Will Richardson has written and said many times that blogging starts with reading. What that means to me is that when I read other blogs, I am exposed to someone else's ideas, and it starts a creative process where I think about what they have written and can agree, disagree, or expand on their thoughts. Like Doc Searls says, blogging can be like tossing a snowball downhill--if an idea starts to gain speed, it will grow and expand, building on the original idea kernel. The magic of blogging is that it seems to allow for diverse and multiple voices to quickly combine and create innovative, compelling, feedback-rich threads of thought. So for me, blogging is ultimately about thinking, and I love thinking.
The interview with Stephen provided me with a lot of opportunity for thinking, and largely because he and I come from fairly different perspectives. Since two of my four children have had some homeschooling, you'll hear me try to mitigate what I think are some of the common perceptions about homeschoolers/homeschooling. But the issue that really has lingered with me for some days is the discussion on commercial companies and the educational system.
Granted, folks in Canada are probably more used to government-run solutions than we in the States, but it sorrows me to think--if Stephen is representative--that we have determined that the form and function of for-profit businesses forces them to make decisions which are not in the interests of anyone but themselves. I guess it sorrows me because it has partly become true, but also because we largely don't seem to be able to see beyond some current mindsets about business. There was a time when we really admired certain companies (HP and the "HP Way," for example), and in my mind it's been a long 15 years during which individual stock-trading seems to created a mindset that values only quarterly profits--and believes that profit is the one measure that benefits everyone.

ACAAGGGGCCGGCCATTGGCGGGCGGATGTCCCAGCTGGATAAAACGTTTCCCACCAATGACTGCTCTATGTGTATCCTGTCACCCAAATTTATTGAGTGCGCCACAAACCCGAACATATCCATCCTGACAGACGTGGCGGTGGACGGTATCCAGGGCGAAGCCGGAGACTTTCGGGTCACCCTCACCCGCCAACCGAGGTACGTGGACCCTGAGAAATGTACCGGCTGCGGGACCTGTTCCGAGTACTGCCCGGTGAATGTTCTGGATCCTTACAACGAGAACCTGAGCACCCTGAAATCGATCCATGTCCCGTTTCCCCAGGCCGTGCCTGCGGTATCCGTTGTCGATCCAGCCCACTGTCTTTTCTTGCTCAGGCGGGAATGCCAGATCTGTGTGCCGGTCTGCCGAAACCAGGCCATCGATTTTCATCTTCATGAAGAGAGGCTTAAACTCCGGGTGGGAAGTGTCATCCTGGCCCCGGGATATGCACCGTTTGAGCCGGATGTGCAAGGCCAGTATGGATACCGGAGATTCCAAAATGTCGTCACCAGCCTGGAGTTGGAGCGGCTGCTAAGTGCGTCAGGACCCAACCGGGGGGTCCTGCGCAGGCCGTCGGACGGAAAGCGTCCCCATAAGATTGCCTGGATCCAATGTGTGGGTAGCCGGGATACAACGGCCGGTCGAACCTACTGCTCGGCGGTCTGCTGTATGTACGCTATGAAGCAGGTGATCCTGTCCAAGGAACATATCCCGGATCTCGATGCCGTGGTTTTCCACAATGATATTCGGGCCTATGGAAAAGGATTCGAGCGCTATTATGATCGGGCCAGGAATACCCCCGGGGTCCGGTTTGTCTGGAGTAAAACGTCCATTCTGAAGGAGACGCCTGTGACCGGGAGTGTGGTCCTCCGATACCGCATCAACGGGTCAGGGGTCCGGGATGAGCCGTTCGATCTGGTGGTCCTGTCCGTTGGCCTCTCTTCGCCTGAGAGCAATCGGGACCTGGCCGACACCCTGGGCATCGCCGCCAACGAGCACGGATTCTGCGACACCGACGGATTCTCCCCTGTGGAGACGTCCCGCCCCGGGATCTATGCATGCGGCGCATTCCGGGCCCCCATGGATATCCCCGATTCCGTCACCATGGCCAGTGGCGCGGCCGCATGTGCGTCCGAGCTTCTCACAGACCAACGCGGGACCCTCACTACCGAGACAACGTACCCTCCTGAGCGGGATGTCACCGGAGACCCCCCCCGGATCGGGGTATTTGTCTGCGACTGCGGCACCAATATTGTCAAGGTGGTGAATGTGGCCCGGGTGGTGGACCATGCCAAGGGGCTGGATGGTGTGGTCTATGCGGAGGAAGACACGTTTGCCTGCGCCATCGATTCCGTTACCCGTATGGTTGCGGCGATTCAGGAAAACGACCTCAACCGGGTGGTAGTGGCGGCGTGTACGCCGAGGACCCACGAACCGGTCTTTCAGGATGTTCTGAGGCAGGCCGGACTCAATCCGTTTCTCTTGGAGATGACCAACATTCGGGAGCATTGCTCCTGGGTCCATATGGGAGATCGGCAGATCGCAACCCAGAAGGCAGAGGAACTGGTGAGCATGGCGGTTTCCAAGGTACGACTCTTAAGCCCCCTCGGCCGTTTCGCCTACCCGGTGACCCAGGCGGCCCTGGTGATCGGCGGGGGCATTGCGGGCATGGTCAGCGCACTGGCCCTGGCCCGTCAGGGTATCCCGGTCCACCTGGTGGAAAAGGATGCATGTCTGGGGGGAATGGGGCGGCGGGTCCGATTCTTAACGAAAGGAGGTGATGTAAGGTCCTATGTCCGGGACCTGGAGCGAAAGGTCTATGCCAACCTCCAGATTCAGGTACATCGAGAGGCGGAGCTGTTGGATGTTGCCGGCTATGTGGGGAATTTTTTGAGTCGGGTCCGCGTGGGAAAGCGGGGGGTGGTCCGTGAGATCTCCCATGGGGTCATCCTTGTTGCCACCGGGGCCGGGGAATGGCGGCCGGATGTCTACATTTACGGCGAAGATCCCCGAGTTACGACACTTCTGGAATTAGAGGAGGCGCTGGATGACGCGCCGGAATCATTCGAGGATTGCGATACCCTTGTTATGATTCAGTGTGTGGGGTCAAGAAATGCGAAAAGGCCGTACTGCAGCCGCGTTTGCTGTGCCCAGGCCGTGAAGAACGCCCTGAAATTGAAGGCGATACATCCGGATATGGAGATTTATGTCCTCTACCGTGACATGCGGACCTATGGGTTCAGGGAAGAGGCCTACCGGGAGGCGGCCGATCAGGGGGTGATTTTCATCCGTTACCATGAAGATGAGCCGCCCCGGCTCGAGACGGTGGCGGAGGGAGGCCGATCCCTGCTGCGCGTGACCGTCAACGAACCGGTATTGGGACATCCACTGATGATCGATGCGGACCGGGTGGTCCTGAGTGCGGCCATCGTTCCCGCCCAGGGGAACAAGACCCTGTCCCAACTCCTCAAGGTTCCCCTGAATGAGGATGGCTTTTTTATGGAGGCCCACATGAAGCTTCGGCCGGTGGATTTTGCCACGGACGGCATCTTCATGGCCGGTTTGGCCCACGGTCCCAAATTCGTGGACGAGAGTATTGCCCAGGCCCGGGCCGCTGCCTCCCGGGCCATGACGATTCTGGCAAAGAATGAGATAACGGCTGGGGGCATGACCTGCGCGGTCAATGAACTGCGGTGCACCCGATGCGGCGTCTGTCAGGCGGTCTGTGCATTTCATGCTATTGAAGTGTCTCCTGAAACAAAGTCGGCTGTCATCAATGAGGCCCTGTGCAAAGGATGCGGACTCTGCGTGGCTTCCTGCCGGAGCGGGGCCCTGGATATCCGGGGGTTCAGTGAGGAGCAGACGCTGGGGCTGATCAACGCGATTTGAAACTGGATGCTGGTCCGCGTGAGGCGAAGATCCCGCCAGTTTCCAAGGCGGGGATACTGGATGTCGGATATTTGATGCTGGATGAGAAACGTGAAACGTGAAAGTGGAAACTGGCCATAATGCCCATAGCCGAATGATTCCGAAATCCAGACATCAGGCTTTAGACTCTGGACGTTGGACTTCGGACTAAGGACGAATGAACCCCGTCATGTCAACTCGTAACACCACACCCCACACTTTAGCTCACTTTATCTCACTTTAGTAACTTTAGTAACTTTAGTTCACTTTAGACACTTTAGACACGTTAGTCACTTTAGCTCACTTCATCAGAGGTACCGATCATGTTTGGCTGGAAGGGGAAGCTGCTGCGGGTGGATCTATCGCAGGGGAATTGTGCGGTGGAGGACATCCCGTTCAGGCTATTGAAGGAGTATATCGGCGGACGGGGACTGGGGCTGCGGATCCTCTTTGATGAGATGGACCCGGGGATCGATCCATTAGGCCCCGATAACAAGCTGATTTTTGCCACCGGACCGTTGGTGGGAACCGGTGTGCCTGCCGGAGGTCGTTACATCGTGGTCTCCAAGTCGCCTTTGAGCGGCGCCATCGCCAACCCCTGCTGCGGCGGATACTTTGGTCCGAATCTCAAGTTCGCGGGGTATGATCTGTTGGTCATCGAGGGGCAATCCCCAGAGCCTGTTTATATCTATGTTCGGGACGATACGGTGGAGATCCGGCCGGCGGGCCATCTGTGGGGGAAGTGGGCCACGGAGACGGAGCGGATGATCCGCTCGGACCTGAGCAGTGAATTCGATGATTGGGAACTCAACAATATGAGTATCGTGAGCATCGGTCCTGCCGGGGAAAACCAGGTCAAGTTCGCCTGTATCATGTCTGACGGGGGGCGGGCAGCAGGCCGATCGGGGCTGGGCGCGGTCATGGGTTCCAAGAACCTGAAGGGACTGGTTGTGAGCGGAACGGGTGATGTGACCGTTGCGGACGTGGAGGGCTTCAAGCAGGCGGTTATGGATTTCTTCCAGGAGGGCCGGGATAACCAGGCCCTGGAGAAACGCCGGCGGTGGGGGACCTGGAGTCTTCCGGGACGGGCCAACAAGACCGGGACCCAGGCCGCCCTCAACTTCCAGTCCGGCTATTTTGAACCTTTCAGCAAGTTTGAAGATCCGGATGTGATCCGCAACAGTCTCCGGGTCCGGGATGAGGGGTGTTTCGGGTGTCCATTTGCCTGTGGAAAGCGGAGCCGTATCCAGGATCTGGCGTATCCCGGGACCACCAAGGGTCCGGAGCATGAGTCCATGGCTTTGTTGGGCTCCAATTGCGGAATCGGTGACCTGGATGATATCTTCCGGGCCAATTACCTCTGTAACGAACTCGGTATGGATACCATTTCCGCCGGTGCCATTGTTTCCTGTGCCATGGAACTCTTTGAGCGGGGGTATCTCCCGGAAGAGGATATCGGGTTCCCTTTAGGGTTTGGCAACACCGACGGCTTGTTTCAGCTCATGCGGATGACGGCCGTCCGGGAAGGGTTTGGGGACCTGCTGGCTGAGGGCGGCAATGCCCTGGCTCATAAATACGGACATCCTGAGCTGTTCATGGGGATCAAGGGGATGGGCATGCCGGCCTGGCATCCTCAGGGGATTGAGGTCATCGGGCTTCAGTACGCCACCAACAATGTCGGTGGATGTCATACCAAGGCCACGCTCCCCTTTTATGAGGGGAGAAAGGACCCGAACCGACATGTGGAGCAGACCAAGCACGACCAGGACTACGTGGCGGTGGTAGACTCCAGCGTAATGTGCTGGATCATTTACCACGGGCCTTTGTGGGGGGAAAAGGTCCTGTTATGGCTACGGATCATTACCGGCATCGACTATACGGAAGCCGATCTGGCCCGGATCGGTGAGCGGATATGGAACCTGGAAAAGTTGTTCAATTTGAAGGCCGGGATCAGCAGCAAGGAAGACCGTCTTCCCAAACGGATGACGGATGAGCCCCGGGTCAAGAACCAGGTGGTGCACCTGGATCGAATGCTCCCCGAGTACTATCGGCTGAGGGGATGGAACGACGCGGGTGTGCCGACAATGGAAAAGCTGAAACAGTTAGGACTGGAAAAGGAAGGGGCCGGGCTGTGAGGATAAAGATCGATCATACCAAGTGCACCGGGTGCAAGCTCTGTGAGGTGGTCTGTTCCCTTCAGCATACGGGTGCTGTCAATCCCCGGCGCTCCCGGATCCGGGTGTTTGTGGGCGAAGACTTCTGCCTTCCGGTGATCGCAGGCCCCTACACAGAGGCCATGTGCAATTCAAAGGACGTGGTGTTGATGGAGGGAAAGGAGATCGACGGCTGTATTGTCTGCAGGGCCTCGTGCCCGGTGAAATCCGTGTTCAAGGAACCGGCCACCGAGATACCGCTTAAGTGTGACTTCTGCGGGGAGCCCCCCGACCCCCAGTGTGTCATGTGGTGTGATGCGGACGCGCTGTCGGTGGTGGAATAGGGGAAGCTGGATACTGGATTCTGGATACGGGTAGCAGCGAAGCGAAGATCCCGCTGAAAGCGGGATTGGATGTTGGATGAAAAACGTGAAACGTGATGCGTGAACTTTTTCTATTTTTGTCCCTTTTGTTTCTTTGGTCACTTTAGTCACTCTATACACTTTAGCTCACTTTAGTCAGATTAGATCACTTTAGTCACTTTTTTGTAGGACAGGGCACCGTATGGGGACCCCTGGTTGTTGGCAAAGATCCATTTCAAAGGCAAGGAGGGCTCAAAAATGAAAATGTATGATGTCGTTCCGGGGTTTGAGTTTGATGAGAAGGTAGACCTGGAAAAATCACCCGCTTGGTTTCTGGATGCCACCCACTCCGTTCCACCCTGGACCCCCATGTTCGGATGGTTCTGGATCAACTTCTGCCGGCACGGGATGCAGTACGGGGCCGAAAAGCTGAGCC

Another sad trend in the commercial marketplace over same period of time has been the use of "lock-in" as a customer strategy. Granted, as customers demand lower prices and more value, "lock-in" looks attractive to the supplier because of the costs of marketing and acquiring customers is hard to shoulder on a single low-cost transaction--but it has given the proprietary software industry a pretty bad reputation in some areas, and deservedly so. Placing an emphasis on "lock-in" seems to directly minimize the effort to create a satisfied customer who continues doing business because of their positive experiences. Is there an alternative to "lock-in" when customers want more and more, but to pay less and less?
There is a fascinating opportunity for discussion here, especially in light of the other interview I want to point out, one I recorded with Larry Augustin on the business of Open Source, who is an angel investor and is on the board of a number of companies based on Open Source software. Because Free and Open Source software is so much at the heart of both the Internet and Web 2.0, it might seem that some of the core values of the movement would make their way back into the business world. Google may, in many ways, be the great test case of this, with their "don't be evil" motto, the general trust people place in them, and their willingness to give away services. But with increasing power and information will come the temptations and pressures to create financial gain in areas where there won't be general public agreement as to how Google should act. Can they keep to a high road and satisfy all their constituencies? It will be interesting to watch.
- Do we believe that companies operate only on the pursuit of selfish interests? That would obviously be too broad a generalization, but Stephen gives the impression that no for-profit companies can be trusted.
- Do we think that a free market, even with the problems we see today, ultimately produces the best long-term result?
- While many talk about "selfish interest" being the driving force behind a free-market economy, might we not argue that "choice" and the freedom to make choices is just as compelling a rationale for the free market, and a better framework for providing moral guidance?
- Is a government bureaucracy, like the one Stephen describes to handle all school purchases, just as likely to produce negative results as the free market? What would be lost with centralized decision-making and what would be gained?
- Is there an alternative to commercial marketing to schools? Does the shilling of educational technology at trade show exhibition halls help or hurt schools and students?
- Does it ultimately come down to just being a good/informed consumer?
- What companies have you dealt with in the school market that have been "purpose-driven" or are ones that you trust? Are there many, or are there few?